Japanese theater: Noh and Kyogen

The origins of Noh theater can be traced back to the 8th century,  when sangaku, a form of entertainment that included music and performances was brought from China.

But as everything that arrives in Japan “sangaku” would go under a transformation, becoming Noh, one of the most emblematic cultural expressions that would ever be born. Noh is intense. It penetrates the air with its flute, drums, and songs. It will transport you to a mythical Japan, where demons and men fight the eternal battle between good and evil. But above all,  Noh will bring back the spirits of forgotten ancestors that still hovering the island.

Noh is a gust of air that becomes a tornado. And that’s where Kyogen, its loyal companion comes in handy. Without the fresh air kyogen blows into the room, I couldn’t recover from all the emotions Noh brings to life. Kyogen is lighthearted, it presents human nature, as it is, a maze of countless contradictions, which put in scene are rather amusing to watch. And perhaps their contrast is a reflection of our complicated and unpredictable lives.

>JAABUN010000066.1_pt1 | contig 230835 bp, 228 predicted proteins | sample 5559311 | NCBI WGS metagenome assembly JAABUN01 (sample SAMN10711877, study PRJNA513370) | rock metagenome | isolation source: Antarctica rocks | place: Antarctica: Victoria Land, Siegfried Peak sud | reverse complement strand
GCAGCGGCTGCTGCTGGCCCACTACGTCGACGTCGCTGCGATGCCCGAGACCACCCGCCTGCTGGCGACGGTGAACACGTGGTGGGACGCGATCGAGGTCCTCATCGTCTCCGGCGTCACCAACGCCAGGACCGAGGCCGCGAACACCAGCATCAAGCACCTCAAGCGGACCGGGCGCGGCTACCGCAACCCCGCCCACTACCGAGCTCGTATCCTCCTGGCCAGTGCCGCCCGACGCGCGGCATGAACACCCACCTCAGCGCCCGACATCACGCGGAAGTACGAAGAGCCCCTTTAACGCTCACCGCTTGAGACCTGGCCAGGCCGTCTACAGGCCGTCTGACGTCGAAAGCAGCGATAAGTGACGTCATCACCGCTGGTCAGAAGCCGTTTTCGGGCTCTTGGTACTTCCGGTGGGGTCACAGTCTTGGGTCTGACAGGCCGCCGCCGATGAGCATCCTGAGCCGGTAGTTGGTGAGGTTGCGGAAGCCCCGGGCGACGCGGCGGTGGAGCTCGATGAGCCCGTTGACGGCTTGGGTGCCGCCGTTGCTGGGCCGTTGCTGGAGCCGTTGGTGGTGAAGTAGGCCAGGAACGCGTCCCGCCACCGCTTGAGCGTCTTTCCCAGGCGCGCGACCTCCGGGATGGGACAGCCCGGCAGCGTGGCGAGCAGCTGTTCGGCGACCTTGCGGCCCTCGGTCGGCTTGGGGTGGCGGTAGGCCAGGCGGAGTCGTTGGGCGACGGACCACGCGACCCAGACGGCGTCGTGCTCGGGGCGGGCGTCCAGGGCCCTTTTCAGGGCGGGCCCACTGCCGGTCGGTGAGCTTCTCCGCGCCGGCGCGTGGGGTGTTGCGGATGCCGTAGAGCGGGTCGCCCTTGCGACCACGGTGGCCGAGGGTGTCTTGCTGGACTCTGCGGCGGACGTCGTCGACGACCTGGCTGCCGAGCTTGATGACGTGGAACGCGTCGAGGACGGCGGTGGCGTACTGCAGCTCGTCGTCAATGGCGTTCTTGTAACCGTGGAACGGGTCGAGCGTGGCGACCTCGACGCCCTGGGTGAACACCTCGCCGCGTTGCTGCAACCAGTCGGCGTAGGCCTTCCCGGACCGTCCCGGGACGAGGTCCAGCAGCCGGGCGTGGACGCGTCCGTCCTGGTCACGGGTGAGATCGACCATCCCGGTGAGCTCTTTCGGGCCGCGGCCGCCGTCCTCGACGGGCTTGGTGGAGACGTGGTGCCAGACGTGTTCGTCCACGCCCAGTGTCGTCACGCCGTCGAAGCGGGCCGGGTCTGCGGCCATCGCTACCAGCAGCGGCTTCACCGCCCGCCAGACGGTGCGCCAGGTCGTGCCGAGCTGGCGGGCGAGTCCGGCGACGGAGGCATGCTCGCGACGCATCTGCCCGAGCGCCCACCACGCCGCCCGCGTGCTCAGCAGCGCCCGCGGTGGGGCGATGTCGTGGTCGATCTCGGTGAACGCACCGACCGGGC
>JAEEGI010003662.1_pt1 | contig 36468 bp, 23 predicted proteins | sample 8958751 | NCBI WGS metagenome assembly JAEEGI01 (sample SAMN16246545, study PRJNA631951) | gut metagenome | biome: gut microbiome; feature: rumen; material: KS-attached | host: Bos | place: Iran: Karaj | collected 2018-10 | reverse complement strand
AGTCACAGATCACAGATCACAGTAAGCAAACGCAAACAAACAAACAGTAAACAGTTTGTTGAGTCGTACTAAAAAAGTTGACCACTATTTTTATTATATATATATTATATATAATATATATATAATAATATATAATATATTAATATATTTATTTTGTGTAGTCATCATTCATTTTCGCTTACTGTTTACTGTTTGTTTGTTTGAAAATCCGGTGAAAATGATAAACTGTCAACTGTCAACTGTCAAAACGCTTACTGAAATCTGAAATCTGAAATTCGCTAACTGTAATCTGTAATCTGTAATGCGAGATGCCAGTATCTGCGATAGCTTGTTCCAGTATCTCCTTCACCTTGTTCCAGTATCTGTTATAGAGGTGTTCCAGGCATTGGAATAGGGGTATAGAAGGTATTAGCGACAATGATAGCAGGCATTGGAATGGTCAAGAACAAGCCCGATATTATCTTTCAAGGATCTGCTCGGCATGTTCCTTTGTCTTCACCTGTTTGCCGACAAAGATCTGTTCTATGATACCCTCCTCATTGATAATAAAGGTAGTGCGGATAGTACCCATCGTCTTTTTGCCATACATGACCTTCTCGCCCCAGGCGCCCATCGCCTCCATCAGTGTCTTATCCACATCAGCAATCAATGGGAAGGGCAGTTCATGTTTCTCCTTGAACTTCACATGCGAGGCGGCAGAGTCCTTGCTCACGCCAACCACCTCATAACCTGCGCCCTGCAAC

• A little video from the Noh National theater garden.

Breaking up with your employer

 

Not a while ago, I quit, what many would call, a dream job in Japan. But there was still something missing in my life. Do not think for a moment, I am ungrateful to my employers, on the contrary, I was lucky to work with them. But it was time to move on. In the last e-mail they sent, I was asked if I’ll ever come back. So I replied as honestly as I could, I told them that they’d find someone else, better than me, because they deserve better. But I also told them they could always call me and count on me. And yes, we could still be friends. I will always be there for them. 
I know comparing quitting a job with breaking with a boyfriend, might sound disrespectful for some people, but in Japan, where work ethics are still very traditional, getting a job is a life-time-commitment. In other words, in Japan, you just don’t get a job, you marry your job. You read that correctly.

You marry your job. Your job is your priority number one. And you immediate supervisor becomes your mother/father, to whom you’re obliged to obey. No arguments. Your boss’s word is final. In a traditional Japanese company, there is no room for “I.” What matters the most is “We,” the group, even to the cost of your well-being. 
This is an actual cultural fact. When you get a job in these islands, you stay with the same company for life. You give them your life, and in return, the company looks after you. And although this has started changing during the last two decades, I was fortunate enough to experience this unbreakable bond, that still exists, in the Japanese Business world.
In other words, quitting was not easy. But, I was lucky enough to see, to live and, to experience this cultural phenomenon in order to transmit to all of you.